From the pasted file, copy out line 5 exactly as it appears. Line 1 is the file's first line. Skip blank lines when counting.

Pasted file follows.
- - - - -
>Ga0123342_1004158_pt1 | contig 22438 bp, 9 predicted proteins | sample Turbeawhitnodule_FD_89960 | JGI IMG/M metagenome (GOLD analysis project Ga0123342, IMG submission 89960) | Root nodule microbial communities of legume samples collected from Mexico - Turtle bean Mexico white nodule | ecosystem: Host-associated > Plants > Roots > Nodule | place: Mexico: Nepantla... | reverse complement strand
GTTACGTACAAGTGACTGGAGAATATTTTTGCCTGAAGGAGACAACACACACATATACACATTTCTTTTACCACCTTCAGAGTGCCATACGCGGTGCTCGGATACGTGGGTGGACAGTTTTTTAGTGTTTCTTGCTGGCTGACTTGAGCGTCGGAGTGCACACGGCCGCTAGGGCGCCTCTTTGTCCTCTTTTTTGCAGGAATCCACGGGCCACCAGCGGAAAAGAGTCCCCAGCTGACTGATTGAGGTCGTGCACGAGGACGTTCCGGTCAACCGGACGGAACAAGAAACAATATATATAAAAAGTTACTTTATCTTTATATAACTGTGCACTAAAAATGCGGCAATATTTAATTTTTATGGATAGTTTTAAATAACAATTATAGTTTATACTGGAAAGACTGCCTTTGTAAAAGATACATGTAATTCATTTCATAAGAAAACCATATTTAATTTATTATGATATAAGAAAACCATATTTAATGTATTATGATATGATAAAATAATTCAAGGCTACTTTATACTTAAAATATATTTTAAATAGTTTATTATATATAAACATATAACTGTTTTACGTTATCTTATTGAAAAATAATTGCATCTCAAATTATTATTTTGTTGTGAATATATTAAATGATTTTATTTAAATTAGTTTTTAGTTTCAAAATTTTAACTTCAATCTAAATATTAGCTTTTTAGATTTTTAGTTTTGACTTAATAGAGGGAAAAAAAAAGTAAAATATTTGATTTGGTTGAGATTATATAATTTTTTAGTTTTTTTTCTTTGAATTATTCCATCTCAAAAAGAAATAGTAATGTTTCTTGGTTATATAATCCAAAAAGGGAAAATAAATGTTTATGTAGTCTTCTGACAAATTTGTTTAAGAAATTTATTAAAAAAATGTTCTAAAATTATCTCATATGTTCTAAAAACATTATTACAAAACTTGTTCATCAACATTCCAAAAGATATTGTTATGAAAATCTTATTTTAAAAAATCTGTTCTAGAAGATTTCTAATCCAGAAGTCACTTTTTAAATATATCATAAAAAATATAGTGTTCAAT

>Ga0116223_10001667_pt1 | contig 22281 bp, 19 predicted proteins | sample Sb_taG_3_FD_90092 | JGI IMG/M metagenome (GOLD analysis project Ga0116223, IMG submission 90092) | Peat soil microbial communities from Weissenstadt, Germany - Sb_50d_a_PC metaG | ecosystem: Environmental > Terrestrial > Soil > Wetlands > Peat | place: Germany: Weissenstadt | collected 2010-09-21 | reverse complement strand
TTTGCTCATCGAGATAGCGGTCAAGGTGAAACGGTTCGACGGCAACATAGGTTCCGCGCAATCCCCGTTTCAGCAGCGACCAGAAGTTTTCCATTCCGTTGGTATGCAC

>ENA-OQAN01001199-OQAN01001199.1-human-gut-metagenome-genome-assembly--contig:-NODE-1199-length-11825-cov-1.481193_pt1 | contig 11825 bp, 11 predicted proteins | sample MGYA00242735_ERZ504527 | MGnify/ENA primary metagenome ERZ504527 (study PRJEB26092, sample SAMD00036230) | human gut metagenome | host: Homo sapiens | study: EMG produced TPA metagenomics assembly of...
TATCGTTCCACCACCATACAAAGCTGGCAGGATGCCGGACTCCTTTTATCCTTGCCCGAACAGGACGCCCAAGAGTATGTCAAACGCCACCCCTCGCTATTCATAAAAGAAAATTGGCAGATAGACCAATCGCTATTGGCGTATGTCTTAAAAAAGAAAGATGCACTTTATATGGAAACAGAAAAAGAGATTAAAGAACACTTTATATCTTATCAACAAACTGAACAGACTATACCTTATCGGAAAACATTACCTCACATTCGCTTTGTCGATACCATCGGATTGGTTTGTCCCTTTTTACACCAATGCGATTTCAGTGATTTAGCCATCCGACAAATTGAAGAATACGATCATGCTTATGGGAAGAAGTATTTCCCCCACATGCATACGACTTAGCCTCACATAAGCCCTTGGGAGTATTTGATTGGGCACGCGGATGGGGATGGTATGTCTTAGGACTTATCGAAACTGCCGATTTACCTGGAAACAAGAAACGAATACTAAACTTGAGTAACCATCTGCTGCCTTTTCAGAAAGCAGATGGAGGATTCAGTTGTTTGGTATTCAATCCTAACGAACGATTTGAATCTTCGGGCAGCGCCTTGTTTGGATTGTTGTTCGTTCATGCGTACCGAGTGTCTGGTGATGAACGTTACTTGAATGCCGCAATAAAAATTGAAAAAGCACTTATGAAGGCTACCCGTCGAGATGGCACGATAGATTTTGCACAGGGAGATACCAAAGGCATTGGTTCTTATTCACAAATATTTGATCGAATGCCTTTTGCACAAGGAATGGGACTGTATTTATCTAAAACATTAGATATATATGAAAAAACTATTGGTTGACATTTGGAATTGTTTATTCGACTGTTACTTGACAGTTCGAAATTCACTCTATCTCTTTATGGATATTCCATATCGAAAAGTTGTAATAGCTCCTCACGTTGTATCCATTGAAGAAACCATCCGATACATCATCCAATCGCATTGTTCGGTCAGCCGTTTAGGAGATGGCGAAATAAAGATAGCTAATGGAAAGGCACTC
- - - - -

>ENA-OQAN01001199-OQAN01001199.1-human-gut-metagenome-genome-assembly--contig:-NODE-1199-length-11825-cov-1.481193_pt1 | contig 11825 bp, 11 predicted proteins | sample MGYA00242735_ERZ504527 | MGnify/ENA primary metagenome ERZ504527 (study PRJEB26092, sample SAMD00036230) | human gut metagenome | host: Homo sapiens | study: EMG produced TPA metagenomics assembly of...